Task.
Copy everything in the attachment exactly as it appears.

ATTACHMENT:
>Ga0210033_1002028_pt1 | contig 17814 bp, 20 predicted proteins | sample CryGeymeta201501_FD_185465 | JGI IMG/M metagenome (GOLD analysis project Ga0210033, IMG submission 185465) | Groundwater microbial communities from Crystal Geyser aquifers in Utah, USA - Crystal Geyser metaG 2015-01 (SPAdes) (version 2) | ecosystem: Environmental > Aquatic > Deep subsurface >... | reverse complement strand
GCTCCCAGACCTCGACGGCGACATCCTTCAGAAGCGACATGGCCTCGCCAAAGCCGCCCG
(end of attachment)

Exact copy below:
>Ga0210033_1002028_pt1 | contig 17814 bp, 20 predicted proteins | sample CryGeymeta201501_FD_185465 | JGI IMG/M metagenome (GOLD analysis project Ga0210033, IMG submission 185465) | Groundwater microbial communities from Crystal Geyser aquifers in Utah, USA - Crystal Geyser metaG 2015-01 (SPAdes) (version 2) | ecosystem: Environmental > Aquatic > Deep subsurface >... | reverse complement strand
GCTCCCAGACCTCGACGGCGACATCCTTCAGAAGCGACATGGCCTCGCCAAAGCCGCCCG